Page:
Though it was often assumed to be a response to Ford's Italian-built De Tomaso Pantera, the AMX -3 was announced one day earlier than that car, on April 1, 1970...
AMC's original order was for 30 cars, but a strike and related financial downturn were cited as reasons for the cancellation after only 5 cars had been built. Another possible reason was that production costs would have forced AMC to sell the car for $12,000, about $2,000 more than the announced price of the Pantera.
A sixth car was built post-cancellation from leftover spare parts. The car which might have been the most fully-realized and practical of the Italian-American GT projects still attracts plenty of attention wherever it appears.
Top & 2nd: American Motors Corp. 3rd: carbuildindex.com 4th: wikimedia 5th: autoblog.com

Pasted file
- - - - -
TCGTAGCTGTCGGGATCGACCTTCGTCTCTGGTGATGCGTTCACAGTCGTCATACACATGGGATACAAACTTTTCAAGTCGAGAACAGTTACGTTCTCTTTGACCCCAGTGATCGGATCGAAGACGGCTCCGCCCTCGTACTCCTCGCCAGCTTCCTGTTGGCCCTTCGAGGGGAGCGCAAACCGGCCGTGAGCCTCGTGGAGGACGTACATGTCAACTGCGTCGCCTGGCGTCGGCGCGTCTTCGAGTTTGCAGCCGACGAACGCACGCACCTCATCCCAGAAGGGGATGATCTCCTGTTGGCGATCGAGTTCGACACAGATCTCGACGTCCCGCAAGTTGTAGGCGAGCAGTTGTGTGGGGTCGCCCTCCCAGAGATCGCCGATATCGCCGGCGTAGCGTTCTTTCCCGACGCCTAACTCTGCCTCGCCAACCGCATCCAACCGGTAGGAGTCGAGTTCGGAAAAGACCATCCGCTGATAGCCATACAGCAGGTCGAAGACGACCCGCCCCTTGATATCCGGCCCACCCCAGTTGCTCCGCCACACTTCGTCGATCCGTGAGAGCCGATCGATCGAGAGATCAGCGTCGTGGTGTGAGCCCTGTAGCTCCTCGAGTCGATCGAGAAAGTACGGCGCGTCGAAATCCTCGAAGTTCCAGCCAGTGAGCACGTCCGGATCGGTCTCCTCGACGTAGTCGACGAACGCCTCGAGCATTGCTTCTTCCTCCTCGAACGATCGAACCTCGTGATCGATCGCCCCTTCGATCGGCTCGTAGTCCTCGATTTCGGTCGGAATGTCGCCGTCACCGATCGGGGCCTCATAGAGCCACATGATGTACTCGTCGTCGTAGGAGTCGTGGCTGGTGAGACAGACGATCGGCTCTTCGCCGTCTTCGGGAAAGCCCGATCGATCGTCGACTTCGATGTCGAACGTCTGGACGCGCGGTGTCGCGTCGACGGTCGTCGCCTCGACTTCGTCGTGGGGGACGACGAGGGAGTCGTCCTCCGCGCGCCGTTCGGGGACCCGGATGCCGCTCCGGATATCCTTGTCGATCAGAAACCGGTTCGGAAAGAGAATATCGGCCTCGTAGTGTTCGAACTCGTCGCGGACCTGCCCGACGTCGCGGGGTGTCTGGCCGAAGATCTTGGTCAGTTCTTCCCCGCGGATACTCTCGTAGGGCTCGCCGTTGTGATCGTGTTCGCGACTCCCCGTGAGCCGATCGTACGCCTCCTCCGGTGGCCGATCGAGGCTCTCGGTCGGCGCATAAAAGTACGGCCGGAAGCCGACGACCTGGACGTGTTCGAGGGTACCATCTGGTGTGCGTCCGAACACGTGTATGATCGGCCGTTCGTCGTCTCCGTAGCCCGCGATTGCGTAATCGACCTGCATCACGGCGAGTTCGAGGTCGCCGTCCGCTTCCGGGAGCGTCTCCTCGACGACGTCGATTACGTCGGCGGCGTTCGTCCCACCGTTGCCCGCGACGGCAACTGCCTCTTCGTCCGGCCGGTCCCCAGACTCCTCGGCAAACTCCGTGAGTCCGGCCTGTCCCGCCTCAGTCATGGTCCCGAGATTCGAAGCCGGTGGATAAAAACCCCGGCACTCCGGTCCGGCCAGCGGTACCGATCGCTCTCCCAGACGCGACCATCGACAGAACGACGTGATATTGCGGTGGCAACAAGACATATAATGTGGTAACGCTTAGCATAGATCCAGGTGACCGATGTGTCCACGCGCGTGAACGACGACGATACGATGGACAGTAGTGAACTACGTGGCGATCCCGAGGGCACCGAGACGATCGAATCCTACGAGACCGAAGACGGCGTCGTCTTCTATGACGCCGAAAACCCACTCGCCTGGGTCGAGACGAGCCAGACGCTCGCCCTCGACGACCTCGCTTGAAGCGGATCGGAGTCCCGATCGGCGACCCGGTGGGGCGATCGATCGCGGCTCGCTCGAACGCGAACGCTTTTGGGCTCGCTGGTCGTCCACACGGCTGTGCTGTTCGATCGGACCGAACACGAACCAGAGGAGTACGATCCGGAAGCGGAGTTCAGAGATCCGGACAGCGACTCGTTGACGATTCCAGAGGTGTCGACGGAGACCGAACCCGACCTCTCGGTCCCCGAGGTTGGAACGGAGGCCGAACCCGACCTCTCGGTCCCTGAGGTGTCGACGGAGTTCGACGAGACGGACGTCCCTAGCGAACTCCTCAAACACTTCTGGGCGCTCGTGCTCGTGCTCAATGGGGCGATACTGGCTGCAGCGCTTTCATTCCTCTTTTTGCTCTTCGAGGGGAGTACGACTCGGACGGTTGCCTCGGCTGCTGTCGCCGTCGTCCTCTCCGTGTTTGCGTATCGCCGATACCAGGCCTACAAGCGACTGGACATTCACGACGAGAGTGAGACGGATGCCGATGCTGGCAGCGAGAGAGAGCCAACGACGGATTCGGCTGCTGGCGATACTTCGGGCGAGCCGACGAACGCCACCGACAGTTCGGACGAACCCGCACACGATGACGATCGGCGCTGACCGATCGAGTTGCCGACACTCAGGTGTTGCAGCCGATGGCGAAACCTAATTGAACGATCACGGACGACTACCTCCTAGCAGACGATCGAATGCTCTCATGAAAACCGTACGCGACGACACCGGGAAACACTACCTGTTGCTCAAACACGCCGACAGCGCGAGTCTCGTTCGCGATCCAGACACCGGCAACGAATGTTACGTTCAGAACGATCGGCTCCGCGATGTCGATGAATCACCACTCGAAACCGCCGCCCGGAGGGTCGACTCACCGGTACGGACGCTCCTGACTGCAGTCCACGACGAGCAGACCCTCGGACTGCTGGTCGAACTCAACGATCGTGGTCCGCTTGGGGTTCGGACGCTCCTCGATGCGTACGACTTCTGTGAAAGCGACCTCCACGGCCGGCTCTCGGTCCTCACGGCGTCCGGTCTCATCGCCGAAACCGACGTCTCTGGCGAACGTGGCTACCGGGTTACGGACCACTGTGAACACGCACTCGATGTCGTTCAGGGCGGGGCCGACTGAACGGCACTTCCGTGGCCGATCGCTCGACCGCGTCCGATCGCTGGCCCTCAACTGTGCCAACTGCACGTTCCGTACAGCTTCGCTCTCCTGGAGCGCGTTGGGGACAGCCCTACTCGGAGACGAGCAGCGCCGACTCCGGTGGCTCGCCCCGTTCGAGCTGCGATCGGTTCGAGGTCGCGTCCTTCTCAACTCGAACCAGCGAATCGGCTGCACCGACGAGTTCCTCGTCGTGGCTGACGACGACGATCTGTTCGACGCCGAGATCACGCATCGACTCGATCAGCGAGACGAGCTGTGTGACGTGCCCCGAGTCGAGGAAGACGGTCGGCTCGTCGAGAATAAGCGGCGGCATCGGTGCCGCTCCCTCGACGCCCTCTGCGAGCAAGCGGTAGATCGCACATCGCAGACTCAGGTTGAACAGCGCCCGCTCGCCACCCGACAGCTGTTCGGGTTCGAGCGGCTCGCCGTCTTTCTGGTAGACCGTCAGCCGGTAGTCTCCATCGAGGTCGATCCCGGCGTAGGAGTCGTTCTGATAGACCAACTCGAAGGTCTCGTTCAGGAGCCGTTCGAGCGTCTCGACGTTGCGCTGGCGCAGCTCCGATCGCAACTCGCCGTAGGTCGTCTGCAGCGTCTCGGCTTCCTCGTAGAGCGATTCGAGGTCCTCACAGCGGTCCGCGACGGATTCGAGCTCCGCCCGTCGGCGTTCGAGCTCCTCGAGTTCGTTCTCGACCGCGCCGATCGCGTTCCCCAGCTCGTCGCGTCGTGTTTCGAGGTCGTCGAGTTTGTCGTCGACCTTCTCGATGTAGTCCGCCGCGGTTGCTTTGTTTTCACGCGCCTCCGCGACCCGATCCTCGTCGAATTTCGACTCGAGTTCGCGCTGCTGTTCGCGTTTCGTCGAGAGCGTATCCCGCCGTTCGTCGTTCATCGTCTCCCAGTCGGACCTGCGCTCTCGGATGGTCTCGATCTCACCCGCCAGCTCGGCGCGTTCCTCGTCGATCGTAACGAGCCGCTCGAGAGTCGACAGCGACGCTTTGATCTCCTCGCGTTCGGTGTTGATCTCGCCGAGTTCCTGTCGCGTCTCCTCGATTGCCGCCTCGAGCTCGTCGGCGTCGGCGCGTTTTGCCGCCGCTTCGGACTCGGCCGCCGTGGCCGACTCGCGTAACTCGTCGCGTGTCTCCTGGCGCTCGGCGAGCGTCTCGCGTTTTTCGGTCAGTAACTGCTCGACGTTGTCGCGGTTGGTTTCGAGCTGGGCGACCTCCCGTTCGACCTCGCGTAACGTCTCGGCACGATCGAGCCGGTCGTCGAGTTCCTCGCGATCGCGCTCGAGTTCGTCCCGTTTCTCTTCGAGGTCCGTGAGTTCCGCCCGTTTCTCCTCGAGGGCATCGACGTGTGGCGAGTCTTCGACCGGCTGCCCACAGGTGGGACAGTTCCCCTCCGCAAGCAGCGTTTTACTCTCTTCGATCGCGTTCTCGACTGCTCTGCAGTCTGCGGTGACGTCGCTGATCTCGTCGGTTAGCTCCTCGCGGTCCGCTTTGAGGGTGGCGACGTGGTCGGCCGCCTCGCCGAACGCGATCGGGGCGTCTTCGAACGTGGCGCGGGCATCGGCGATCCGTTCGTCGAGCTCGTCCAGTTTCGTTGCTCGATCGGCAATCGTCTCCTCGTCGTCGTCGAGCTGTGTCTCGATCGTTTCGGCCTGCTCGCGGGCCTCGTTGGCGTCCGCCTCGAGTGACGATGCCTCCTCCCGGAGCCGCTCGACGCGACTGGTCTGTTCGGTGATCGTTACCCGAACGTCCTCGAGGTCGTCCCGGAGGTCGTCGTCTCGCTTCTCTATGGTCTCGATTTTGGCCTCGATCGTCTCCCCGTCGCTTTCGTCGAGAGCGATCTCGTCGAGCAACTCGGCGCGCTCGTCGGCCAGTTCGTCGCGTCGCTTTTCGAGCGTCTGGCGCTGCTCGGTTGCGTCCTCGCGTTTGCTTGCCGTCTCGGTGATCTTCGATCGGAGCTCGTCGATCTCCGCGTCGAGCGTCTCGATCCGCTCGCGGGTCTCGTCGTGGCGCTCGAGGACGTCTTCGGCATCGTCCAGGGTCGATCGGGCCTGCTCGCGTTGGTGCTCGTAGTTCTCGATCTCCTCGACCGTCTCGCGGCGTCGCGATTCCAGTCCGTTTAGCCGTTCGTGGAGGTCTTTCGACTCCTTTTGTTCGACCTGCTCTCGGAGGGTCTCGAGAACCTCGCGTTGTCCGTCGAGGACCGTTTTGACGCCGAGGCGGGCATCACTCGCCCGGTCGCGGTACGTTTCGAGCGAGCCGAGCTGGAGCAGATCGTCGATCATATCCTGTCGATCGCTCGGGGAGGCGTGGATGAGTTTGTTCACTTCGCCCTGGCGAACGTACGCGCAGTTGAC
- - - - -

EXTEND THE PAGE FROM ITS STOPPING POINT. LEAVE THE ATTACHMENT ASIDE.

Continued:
In 1949, the hottest car you could buy in America was the Jaguar XK120. American GIs were back from Europe, and some who had spent time in England came back with stories about odd little two-passenger cars called "sports cars." First they bought the spindly little MG-TC, then the TD that replaced it in 1950. Those who could afford it put their names on a waiting list for the Jag. The long wait for that car signified room in the marketplace for a competitor. George Mason, chairman of Nash-Kelivinator, thought so. By chance in '49 he met Donald Healey on the Queen Elizabeth, returning from the States after an unsuccessful attempt to buy Cadillac engines to fit into his Healey Silverstone club racer. Healey was also planning a larger, more luxurious machine, and meeting Mason convinced him they could work out a deal with mutual benefits. For Healey, the British government's export drive required that any expanded production must be exported. Mason had an off-the-shelf engine available at Nash, but lacked a compact, lightweight chassis for it. So Healey offered the G-Type roadster he was planning. For the home market the car appeared with an Alvis engine, but for the American market it received a Nash grille with hood scoop over the Ambassador six. With alloy Panelcraft body on a 102 inch wheelbase, the Nash-Healey appeared as a '51 model in summer of 1950. The price of $3,800 was around $400 more than an XK120.